Public Opinion

The combined thinking, or the power of thought manifested, from the general populace is called public opinion. It is this entity that frightens public officials more than any other thing. Several angry letters do not bother politicians as long as they feel the majority of the public is on their side. However, let the favorability rating of those who give them power drop below 50%, and suddenly they will become very concerned and at least attempt to show they are on the people’s side.

It is very understandable that elected officials will go out of their way to cater to majority opinion, but many do not realize that the power of thought is so great that even the most hardened dictators are also very concerned about it. This is illustrated by the fact that as soon as a tyrant assumes control, the first thing he does is to seek to gain control of the media and the press.

A recent headline in the news read that Hugo Chavez is taking control of 34 radio stations that oppose him. Even a dictator cannot stay in power if the power of people’s thoughts are turned against him. The only solution is to control their thinking. That can be done by controlling what goes in the public’s mind. If the “Dear Leader” has complete control of the media, then he can control the information that enters the public’s mind and thus control their thinking. It is not only important what the public does receive, but what they do not receive if thought manipulation is to succeed. They must not only constantly receive positive reinforcement concerning the leader, but all negativity must be eliminated.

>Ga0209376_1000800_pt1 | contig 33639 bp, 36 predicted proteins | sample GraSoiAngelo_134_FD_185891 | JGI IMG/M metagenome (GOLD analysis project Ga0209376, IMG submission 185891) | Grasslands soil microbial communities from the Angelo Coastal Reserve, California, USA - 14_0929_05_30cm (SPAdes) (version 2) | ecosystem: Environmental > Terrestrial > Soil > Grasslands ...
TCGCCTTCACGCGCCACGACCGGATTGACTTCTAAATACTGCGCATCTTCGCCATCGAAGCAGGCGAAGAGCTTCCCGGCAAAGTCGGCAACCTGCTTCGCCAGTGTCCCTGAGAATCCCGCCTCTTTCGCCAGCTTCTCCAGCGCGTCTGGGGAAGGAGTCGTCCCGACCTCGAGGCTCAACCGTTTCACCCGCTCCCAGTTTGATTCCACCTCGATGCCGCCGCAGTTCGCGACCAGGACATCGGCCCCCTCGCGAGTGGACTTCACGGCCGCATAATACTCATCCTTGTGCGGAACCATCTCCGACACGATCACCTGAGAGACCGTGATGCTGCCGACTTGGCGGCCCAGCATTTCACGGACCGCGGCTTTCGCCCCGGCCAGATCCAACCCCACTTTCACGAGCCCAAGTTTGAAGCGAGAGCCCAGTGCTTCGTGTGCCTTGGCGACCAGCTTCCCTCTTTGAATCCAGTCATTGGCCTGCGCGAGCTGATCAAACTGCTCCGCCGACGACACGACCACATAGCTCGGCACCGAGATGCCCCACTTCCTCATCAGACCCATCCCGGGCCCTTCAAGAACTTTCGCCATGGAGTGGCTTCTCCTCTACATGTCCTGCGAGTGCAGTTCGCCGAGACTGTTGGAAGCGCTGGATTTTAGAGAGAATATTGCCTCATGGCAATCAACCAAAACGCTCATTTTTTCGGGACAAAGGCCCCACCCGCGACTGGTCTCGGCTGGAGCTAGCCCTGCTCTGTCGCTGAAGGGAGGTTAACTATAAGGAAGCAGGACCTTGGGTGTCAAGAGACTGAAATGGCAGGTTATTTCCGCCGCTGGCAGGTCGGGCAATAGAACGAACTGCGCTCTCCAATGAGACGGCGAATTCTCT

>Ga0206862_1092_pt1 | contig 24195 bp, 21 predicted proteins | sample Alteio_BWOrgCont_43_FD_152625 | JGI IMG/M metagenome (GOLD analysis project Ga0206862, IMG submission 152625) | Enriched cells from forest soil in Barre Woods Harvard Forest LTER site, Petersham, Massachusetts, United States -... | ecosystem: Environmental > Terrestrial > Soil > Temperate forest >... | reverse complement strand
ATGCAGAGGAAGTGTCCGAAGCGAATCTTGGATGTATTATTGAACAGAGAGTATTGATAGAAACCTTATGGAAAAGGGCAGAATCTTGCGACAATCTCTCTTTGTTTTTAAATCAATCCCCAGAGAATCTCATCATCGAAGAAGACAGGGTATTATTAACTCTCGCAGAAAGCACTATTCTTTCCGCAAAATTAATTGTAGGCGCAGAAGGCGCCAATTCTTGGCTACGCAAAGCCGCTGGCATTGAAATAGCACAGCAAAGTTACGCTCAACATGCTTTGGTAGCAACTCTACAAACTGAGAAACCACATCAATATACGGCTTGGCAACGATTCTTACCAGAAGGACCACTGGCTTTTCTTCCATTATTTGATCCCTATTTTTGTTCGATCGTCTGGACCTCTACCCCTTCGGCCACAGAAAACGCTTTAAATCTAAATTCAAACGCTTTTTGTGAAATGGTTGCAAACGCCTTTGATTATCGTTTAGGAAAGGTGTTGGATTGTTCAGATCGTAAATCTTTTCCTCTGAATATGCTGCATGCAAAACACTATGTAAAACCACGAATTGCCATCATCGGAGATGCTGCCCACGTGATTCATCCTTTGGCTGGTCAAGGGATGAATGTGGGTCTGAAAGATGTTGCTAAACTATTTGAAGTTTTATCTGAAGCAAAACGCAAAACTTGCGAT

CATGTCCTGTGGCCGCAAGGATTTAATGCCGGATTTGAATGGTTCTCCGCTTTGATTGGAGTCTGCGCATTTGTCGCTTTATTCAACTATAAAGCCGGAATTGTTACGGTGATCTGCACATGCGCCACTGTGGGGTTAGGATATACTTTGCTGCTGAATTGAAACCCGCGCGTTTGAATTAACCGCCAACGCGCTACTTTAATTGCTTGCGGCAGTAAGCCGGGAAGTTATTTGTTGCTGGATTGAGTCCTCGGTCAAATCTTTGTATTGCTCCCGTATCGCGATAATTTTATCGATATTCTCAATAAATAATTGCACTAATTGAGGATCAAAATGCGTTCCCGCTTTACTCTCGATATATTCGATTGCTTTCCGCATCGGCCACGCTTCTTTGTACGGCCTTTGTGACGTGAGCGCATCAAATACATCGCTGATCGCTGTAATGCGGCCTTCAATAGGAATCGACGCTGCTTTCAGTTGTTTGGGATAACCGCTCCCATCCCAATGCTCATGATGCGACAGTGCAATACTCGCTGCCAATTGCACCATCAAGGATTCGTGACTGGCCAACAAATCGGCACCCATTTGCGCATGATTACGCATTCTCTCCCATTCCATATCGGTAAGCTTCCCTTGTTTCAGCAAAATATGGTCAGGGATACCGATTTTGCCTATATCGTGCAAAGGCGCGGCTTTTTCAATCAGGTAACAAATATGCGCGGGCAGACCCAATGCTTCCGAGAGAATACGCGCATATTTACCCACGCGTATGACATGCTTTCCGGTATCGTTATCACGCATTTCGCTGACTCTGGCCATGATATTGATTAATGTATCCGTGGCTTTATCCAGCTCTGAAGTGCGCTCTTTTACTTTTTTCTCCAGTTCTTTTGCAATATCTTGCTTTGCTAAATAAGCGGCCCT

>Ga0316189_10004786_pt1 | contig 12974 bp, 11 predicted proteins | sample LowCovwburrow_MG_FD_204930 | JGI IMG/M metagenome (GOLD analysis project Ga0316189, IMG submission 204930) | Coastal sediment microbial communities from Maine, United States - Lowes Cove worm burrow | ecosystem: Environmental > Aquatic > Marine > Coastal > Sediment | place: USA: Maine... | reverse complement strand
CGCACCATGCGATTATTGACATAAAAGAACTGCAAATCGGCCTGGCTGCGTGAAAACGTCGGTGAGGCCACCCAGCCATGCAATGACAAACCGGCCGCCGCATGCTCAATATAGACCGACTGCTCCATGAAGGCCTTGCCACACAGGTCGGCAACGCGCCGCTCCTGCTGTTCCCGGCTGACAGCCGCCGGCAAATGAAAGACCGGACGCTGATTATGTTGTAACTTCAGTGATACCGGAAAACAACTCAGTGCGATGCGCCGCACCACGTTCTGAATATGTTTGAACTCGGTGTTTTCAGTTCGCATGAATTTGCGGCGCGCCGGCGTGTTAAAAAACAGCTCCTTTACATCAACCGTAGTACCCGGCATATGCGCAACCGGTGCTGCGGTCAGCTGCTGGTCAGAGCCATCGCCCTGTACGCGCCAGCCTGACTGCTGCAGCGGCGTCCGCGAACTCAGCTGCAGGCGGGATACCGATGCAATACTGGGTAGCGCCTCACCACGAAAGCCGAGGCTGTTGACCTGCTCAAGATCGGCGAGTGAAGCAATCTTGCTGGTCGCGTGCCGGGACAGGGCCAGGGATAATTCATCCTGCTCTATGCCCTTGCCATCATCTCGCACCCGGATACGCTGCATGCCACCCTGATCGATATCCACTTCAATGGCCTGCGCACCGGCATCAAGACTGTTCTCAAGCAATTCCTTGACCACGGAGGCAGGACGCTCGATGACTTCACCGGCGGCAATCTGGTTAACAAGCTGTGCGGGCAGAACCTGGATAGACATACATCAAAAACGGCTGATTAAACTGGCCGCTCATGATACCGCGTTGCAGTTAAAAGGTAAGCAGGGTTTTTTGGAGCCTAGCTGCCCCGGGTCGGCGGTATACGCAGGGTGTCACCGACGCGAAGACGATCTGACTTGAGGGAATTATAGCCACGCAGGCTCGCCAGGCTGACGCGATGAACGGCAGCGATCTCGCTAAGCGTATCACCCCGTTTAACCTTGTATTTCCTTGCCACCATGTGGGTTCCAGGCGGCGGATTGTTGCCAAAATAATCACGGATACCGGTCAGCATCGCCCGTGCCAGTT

Anna on the TV series “V” said what is in many politicians’ hearts when she ordered the reporter to not report anything negative about the Visitors.

When negativity is eliminated, there are still a few who can read the truth between the lines, but, unfortunately, the majority succumb to the poor nourishment that has been fed their brains and follow the line of least resistance.

It is interesting that even dictators with an iron-fisted grip on their people must maintain popular support or be removed.

Perhaps the public turning on and executing Marie Antoinette is the most famous example.

Mussolini lost popular support in 1943 and was removed from power. The only thing that saved him for a while was his reinstatement by Hitler using the overwhelming force of the Nazi presence and the execution of those who opposed him.